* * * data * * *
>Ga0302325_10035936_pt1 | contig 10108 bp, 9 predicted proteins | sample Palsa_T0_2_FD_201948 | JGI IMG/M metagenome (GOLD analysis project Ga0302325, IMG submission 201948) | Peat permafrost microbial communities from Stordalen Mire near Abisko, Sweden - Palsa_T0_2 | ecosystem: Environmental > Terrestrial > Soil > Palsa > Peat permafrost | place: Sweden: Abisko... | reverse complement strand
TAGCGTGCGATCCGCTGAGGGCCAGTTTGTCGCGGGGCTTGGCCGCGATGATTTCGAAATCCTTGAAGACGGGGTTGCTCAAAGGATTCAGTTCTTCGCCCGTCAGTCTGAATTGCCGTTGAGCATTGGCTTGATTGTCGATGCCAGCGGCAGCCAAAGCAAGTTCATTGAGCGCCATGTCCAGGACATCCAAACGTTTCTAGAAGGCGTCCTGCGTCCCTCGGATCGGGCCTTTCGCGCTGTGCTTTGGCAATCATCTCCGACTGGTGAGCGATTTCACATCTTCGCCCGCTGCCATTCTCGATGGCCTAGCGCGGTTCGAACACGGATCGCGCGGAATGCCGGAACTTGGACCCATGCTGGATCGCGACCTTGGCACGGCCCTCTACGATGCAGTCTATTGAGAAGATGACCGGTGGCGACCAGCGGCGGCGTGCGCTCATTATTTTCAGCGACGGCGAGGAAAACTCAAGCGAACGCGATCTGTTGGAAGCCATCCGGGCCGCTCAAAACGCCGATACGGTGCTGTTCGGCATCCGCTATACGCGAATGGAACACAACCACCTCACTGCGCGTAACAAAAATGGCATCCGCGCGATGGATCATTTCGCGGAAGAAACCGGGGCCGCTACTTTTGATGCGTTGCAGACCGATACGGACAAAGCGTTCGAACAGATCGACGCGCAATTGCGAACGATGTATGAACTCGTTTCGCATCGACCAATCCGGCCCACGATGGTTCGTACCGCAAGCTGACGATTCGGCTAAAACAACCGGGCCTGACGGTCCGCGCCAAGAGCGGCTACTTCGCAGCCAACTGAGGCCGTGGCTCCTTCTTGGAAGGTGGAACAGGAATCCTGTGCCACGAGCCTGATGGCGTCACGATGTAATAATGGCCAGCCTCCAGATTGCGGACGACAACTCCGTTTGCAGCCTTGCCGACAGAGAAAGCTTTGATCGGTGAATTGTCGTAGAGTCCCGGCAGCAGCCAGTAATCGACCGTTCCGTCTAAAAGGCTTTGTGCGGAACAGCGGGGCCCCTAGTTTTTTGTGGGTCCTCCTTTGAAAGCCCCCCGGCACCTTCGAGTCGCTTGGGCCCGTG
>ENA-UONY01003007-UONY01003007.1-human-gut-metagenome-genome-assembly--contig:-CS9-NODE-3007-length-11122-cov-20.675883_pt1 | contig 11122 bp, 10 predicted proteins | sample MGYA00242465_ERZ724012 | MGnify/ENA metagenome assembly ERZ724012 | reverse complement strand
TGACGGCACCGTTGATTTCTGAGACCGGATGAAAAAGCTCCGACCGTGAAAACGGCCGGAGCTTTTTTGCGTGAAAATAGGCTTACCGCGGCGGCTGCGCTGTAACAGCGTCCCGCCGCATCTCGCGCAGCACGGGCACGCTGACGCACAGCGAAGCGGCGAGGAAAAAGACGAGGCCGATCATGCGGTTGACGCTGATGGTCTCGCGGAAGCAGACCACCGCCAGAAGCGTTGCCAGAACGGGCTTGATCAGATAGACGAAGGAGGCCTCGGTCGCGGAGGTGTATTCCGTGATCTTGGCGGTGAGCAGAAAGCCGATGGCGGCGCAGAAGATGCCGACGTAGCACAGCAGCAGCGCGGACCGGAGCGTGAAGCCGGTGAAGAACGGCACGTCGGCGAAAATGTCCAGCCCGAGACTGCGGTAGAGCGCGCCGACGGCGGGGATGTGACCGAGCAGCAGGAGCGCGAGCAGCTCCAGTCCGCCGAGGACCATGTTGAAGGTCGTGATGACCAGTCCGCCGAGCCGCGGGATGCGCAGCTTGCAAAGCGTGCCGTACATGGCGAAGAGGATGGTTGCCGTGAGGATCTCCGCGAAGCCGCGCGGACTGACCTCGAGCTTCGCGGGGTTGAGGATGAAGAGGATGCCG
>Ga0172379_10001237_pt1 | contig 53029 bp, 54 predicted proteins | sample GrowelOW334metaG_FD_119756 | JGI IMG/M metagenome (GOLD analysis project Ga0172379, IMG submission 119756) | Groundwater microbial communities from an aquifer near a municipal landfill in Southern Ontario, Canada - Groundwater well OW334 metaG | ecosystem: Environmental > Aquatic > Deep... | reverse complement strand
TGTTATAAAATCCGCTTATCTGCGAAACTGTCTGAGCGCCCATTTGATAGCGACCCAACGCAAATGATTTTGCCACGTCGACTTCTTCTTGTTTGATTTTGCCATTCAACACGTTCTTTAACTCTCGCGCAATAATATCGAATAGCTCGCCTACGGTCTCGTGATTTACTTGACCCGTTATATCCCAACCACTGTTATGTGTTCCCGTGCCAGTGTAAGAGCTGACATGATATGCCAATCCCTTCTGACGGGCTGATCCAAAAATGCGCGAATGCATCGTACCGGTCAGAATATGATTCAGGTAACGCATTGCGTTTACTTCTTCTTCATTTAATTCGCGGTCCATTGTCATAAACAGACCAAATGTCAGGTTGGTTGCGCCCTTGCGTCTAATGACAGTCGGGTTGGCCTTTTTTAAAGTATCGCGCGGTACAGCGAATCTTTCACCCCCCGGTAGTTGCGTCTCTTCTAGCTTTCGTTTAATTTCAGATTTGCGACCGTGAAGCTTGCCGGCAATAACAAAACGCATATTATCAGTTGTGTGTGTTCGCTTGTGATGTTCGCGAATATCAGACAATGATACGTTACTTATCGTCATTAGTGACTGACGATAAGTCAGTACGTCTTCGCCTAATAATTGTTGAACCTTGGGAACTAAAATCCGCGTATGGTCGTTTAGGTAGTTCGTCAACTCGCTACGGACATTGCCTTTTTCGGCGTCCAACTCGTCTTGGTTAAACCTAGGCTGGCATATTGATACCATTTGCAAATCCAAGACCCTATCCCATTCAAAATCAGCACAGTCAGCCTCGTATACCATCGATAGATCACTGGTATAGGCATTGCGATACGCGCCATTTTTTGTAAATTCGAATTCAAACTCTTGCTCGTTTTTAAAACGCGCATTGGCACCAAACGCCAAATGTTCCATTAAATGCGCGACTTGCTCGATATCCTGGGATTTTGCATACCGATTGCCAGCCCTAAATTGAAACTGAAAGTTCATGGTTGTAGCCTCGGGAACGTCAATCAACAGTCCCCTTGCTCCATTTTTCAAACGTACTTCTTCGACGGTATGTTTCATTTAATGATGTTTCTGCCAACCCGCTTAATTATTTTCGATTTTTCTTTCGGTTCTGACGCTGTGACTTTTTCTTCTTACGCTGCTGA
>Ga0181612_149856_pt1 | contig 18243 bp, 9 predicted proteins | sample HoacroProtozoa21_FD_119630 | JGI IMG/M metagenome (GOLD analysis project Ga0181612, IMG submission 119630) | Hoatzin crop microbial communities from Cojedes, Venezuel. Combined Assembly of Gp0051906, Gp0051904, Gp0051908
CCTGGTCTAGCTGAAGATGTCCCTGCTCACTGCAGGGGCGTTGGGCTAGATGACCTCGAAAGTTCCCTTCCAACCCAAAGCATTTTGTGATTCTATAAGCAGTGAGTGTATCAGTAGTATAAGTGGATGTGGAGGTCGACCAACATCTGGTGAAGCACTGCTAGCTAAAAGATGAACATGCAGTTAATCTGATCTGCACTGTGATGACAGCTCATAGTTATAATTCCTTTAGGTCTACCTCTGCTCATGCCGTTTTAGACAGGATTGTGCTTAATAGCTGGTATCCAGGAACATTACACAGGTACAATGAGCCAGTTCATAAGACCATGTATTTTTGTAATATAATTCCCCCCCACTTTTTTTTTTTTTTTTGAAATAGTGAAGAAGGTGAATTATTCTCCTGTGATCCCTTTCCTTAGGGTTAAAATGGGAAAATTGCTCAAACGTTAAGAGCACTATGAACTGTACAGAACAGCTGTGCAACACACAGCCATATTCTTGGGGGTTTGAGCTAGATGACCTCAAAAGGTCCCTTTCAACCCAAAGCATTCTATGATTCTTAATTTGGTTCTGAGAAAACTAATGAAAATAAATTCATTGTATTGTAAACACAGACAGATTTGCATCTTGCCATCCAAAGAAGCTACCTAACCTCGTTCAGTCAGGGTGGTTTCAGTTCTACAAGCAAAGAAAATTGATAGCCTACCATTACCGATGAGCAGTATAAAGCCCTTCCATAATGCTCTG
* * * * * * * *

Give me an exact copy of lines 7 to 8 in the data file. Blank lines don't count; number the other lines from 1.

>Ga0181612_149856_pt1 | contig 18243 bp, 9 predicted proteins | sample HoacroProtozoa21_FD_119630 | JGI IMG/M metagenome (GOLD analysis project Ga0181612, IMG submission 119630) | Hoatzin crop microbial communities from Cojedes, Venezuel. Combined Assembly of Gp0051906, Gp0051904, Gp0051908
CCTGGTCTAGCTGAAGATGTCCCTGCTCACTGCAGGGGCGTTGGGCTAGATGACCTCGAAAGTTCCCTTCCAACCCAAAGCATTTTGTGATTCTATAAGCAGTGAGTGTATCAGTAGTATAAGTGGATGTGGAGGTCGACCAACATCTGGTGAAGCACTGCTAGCTAAAAGATGAACATGCAGTTAATCTGATCTGCACTGTGATGACAGCTCATAGTTATAATTCCTTTAGGTCTACCTCTGCTCATGCCGTTTTAGACAGGATTGTGCTTAATAGCTGGTATCCAGGAACATTACACAGGTACAATGAGCCAGTTCATAAGACCATGTATTTTTGTAATATAATTCCCCCCCACTTTTTTTTTTTTTTTTGAAATAGTGAAGAAGGTGAATTATTCTCCTGTGATCCCTTTCCTTAGGGTTAAAATGGGAAAATTGCTCAAACGTTAAGAGCACTATGAACTGTACAGAACAGCTGTGCAACACACAGCCATATTCTTGGGGGTTTGAGCTAGATGACCTCAAAAGGTCCCTTTCAACCCAAAGCATTCTATGATTCTTAATTTGGTTCTGAGAAAACTAATGAAAATAAATTCATTGTATTGTAAACACAGACAGATTTGCATCTTGCCATCCAAAGAAGCTACCTAACCTCGTTCAGTCAGGGTGGTTTCAGTTCTACAAGCAAAGAAAATTGATAGCCTACCATTACCGATGAGCAGTATAAAGCCCTTCCATAATGCTCTG